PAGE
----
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Ken's Electronics, (Wholesale & Retail Electronic Parts) Kalamazoo, Michigan

brands stocked-partial list
Arista audio & video; CB radio accessories
Calrad mic cartridges, speakers, potentiometers, power transformers, telephone cords & jacks
Caltronics heatshrink tubing, knobs, pilot lights, power transformers & plugpaks, project boxes, relays, precision trimpots
Communications Electronics Accessories CB Antenna Mounting Hardware, Coax Assemblies
Dantona Industries Ni-Cad Batteries, cordless telephone antennas
EVG & PRB drive belts, pinch rollers, & idler tires/assemblies for VCR's, answering machines, phonographs, car stereo etc.
GC Electronics connectors, switches, electronic tools
Gizmotchy base 3-element CB horizontal/vertical beam antenna
K-40 American Antenna premium grade CB radio antennas
Marvel Communications Everhardt Tiger CB & amateur "ham" radio antennas
Midwest Electronics Big Foot CB antennas
Mobile Mark Broadstick fiberglas CB antennas
NTE semiconductors, relays, resistors, capacitors, flybacks
Philmore Manufacturing audio & video accessories, coax connectors & adaptors
Quick Mount AM/FM auto radio antennas
Ramsey Electronics kits for electronic hobbiests & amateur radio
Russell Industries cordless phone & police scanner antennas, Seneca Fuses
Safco cigar lighter plugs
Speco small replacement speakers, security video cameras, public address amplifiers
SR Components popular drive belts in bulk quantity packaging; Plug Pak "Wall Warts"
Thordarson Modulation Transformers for CB radio repairs
Vanco audio & video plugs & connectors, patch cords; CB accessories, mic plugs, power cords
Wilson Antenna expensive CB radio antennas
Workman Electronic Products Accessories, Coax Connectors & Adaptors, Extension Speakers, Ham Radio Antennas

About Ken; how he got started in business
Ken's father & mother started the family beekeeping business in 1928 so Ken hived his first swarm of honeybees at a young age in 1952, and displayed honey at the Jackson County Fair from 1955 to 1994. Ken's mother, currently age 96, still works in this family business, extracting & bottling honey, repairing the old beehives & equipment and often goes with Ken to "work the honeybees" in the summertime.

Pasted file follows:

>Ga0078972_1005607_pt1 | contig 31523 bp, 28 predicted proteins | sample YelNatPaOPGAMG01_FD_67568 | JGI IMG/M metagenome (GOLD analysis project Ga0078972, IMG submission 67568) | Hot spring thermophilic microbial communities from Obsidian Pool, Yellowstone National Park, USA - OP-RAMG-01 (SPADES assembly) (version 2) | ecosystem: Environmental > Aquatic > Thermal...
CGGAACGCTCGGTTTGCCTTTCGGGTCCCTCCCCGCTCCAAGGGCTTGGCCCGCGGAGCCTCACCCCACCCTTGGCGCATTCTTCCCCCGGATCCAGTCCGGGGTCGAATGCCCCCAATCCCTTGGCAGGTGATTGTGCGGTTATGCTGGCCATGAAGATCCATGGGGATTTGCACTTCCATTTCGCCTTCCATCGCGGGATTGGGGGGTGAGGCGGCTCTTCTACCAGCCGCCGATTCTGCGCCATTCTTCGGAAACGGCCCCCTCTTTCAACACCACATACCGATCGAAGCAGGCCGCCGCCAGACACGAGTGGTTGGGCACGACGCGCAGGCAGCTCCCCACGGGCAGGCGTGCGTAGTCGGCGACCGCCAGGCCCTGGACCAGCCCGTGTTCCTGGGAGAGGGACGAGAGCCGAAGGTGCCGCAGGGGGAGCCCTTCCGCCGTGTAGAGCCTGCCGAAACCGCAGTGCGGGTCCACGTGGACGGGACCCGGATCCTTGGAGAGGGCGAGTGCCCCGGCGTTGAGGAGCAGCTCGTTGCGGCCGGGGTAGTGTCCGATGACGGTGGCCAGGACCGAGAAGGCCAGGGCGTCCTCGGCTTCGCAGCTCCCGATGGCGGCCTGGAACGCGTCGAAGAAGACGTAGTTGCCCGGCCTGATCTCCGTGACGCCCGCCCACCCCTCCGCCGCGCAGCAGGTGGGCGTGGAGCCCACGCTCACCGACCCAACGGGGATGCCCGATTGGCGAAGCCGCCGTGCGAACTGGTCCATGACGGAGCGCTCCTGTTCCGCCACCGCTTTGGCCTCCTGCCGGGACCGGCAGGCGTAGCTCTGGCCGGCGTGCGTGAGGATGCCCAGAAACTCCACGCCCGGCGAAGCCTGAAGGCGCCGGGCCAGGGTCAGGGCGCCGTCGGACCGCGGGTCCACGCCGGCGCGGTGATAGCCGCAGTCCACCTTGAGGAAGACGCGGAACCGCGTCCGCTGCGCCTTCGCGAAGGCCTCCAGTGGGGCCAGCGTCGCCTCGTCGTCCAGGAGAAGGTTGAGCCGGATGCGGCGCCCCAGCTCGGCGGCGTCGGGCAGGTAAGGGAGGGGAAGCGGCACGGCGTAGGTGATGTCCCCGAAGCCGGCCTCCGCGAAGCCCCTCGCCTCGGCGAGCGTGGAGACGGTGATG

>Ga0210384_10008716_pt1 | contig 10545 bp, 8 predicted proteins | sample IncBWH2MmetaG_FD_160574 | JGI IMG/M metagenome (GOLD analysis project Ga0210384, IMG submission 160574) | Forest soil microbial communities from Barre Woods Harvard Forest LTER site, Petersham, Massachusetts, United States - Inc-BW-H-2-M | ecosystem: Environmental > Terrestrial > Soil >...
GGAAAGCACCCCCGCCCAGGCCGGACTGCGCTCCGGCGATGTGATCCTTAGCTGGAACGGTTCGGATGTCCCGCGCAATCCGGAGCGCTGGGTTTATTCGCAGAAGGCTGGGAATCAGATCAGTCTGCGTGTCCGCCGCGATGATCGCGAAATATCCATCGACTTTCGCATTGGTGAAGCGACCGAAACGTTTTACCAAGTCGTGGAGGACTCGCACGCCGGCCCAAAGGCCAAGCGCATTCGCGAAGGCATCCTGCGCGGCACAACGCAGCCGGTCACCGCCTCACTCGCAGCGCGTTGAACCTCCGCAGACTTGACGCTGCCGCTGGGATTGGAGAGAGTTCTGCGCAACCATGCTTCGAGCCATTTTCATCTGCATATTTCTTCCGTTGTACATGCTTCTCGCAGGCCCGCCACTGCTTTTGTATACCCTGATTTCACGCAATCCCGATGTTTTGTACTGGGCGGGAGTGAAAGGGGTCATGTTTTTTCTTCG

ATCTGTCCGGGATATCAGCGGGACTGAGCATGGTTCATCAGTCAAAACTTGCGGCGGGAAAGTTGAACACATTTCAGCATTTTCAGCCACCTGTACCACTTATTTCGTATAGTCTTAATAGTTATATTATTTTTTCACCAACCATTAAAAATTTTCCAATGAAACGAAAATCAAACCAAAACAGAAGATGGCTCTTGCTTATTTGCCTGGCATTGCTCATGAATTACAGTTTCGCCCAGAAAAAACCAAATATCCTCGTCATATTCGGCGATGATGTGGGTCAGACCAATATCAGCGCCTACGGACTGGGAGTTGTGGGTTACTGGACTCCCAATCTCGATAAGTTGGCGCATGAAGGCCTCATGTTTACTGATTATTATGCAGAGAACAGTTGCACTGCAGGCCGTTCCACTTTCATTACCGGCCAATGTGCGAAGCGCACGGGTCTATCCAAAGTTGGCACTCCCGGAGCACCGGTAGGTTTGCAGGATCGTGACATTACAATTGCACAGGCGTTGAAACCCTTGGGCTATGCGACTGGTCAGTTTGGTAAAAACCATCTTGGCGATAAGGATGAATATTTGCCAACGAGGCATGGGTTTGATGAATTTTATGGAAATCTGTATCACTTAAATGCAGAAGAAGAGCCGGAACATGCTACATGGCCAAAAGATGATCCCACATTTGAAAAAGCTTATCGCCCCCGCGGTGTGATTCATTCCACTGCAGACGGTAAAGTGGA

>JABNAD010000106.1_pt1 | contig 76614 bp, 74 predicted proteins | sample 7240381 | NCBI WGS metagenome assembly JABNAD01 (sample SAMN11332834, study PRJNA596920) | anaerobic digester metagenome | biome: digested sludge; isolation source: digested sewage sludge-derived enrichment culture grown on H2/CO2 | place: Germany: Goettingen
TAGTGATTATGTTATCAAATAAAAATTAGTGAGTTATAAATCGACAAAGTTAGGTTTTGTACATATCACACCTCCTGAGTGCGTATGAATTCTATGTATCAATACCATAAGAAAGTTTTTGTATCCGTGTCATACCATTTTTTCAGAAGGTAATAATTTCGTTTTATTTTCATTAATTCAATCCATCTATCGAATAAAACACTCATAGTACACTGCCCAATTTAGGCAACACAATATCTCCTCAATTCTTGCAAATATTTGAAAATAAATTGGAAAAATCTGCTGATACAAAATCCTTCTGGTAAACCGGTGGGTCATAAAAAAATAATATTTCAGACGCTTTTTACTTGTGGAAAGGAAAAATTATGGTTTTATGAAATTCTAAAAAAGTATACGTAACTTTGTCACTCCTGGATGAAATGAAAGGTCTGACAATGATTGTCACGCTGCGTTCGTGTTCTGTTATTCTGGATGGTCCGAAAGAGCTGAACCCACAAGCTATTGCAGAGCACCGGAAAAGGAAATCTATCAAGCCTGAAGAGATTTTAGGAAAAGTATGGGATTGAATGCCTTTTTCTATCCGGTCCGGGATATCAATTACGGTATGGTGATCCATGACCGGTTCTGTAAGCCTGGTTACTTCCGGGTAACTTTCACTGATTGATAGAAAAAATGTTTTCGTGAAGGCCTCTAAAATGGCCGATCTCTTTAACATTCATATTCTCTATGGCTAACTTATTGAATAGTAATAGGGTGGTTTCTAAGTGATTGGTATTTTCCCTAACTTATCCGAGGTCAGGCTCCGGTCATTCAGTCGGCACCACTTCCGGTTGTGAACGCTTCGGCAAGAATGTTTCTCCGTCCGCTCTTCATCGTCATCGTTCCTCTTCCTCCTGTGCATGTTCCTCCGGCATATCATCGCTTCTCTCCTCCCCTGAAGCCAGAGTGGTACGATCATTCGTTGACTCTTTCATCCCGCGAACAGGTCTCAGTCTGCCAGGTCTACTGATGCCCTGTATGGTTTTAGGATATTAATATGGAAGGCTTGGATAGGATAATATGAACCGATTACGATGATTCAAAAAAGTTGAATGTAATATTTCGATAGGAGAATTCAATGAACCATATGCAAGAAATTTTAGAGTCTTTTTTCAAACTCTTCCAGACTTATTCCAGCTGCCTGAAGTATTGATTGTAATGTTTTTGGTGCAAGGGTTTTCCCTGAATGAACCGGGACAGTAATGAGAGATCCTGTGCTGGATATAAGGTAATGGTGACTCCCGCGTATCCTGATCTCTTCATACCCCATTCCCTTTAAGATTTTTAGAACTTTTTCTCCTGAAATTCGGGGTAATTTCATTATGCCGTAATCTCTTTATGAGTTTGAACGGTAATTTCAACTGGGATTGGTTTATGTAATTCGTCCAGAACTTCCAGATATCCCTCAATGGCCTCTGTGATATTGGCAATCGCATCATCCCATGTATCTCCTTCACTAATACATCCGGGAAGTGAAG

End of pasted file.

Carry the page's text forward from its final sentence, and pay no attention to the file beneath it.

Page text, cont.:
Ken's interest in electronics started when he was in his early teens because he liked to read. His father taught him about bicycle mechanics, small engines, go-karts etc and occasionally purchased magazines such as Mechanix Illustrated, Popular Mechanics, Popular Science, & Science and Mechanics. A retired teacher gave Ken more of these magazines along with a collection of 1954-1959 Popular Electronics magazines. Ken read the "Carl & Jerry" column by John T. Frye and was fascinated by the escapades of these fictional characteres as they learned about and used electronic stuff in these stories. Soon Ken built some kits and started fixing antique BC/SW radios from neighbors.
The high-school Ken attended procured a course with experiments intended to give interested students a semester of beginning electronics. With what Ken had already learned on his own he went thru it in a couple of weeks so he built a stereo amplifier on an old radio chassis using ideas from the 1954 RCA Tube Manual that his brother-in-law had given him, then rebuilt a console TV cabinet into a stereo system to finish up the semester. The next semester the shop teacher found some other students who were interested in an introduction to electronics and put Ken in charge of teaching the class!
In college Ken got a part-time job in the audio-visual department, maintaining record players, tape recorders, movie projectors etc. Another year Ken worked as the Electronics Lab Assistant fixing instruments: power supplies, VTVM's and Oscilloscopes, along with helping other students understand what they were doing during their lab-experiment classes.